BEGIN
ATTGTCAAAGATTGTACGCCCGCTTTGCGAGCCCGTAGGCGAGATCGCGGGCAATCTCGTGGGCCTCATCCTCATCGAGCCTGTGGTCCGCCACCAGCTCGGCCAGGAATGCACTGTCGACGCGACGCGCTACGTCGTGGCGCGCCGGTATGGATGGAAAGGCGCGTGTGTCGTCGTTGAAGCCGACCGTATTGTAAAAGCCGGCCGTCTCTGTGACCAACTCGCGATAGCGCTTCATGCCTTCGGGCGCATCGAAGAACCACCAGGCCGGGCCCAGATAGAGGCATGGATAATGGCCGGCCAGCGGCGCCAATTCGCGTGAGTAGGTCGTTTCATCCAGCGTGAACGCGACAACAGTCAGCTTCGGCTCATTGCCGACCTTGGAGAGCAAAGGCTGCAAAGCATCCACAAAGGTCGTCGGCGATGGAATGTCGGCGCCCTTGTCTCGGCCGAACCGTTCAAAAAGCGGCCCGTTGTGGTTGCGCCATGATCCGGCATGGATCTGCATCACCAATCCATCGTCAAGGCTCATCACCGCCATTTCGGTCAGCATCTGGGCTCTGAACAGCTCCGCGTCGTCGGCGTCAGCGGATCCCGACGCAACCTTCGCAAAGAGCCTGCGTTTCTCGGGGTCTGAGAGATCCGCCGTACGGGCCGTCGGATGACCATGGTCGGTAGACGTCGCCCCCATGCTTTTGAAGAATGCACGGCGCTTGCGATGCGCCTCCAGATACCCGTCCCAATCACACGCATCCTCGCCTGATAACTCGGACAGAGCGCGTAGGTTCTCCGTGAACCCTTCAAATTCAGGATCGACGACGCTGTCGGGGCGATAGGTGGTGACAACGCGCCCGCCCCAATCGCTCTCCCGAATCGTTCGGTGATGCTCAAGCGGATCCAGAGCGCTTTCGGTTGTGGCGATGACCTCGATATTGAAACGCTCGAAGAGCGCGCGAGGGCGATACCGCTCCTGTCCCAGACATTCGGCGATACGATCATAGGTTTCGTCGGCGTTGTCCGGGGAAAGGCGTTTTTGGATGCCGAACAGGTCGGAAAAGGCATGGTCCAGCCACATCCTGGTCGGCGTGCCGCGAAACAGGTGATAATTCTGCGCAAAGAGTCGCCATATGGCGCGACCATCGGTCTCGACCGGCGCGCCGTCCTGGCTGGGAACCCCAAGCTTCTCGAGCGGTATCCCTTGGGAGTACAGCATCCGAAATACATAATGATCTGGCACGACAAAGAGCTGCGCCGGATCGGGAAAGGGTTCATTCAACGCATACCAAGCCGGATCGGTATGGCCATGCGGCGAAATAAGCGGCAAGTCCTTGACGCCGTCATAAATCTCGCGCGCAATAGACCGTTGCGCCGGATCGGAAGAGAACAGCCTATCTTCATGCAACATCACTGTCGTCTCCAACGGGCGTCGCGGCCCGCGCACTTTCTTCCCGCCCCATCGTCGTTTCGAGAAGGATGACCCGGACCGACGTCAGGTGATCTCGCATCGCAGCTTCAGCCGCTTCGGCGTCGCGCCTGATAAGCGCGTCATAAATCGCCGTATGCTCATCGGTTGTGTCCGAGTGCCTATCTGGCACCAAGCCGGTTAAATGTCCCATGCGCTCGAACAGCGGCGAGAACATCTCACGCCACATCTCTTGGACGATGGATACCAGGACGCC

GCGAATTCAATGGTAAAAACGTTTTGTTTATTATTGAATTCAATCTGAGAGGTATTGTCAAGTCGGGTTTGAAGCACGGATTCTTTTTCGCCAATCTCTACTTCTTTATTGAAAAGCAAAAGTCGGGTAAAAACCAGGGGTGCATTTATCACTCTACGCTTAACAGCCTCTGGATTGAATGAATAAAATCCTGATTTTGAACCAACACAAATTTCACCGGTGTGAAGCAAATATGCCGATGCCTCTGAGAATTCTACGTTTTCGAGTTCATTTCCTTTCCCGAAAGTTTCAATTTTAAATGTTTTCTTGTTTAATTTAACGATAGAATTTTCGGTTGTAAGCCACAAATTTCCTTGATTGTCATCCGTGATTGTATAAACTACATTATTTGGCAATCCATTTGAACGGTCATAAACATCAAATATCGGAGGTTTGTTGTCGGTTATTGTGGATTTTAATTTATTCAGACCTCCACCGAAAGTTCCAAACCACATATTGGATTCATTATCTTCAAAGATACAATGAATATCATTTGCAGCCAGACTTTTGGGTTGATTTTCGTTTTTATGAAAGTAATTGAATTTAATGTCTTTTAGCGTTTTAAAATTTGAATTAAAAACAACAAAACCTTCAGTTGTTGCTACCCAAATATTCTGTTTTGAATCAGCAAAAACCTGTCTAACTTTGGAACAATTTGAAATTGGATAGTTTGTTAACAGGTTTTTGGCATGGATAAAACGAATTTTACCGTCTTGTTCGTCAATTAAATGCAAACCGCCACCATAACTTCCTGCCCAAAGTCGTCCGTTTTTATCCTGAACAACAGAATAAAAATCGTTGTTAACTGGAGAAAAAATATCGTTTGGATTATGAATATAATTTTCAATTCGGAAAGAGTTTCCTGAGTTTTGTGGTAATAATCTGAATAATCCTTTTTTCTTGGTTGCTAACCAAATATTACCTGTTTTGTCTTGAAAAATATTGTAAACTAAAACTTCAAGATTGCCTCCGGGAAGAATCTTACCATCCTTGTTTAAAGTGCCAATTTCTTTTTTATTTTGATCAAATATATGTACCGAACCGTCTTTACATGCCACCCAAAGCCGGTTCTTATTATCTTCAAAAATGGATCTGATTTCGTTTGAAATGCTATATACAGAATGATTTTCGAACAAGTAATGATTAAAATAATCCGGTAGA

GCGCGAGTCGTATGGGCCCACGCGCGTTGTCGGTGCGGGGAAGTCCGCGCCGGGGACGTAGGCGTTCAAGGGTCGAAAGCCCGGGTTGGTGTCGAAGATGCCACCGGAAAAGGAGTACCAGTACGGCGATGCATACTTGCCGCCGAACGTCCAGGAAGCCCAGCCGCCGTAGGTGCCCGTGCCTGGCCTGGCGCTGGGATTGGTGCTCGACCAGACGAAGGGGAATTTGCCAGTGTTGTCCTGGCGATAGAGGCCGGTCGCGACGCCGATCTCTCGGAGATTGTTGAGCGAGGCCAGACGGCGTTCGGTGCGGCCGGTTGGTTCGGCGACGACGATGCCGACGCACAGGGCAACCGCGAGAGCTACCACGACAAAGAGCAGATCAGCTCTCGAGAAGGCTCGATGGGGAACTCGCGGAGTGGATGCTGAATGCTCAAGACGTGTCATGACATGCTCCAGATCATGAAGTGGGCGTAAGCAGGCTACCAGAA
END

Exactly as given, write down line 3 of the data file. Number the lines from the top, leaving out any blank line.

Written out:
GCGCGAGTCGTATGGGCCCACGCGCGTTGTCGGTGCGGGGAAGTCCGCGCCGGGGACGTAGGCGTTCAAGGGTCGAAAGCCCGGGTTGGTGTCGAAGATGCCACCGGAAAAGGAGTACCAGTACGGCGATGCATACTTGCCGCCGAACGTCCAGGAAGCCCAGCCGCCGTAGGTGCCCGTGCCTGGCCTGGCGCTGGGATTGGTGCTCGACCAGACGAAGGGGAATTTGCCAGTGTTGTCCTGGCGATAGAGGCCGGTCGCGACGCCGATCTCTCGGAGATTGTTGAGCGAGGCCAGACGGCGTTCGGTGCGGCCGGTTGGTTCGGCGACGACGATGCCGACGCACAGGGCAACCGCGAGAGCTACCACGACAAAGAGCAGATCAGCTCTCGAGAAGGCTCGATGGGGAACTCGCGGAGTGGATGCTGAATGCTCAAGACGTGTCATGACATGCTCCAGATCATGAAGTGGGCGTAAGCAGGCTACCAGAA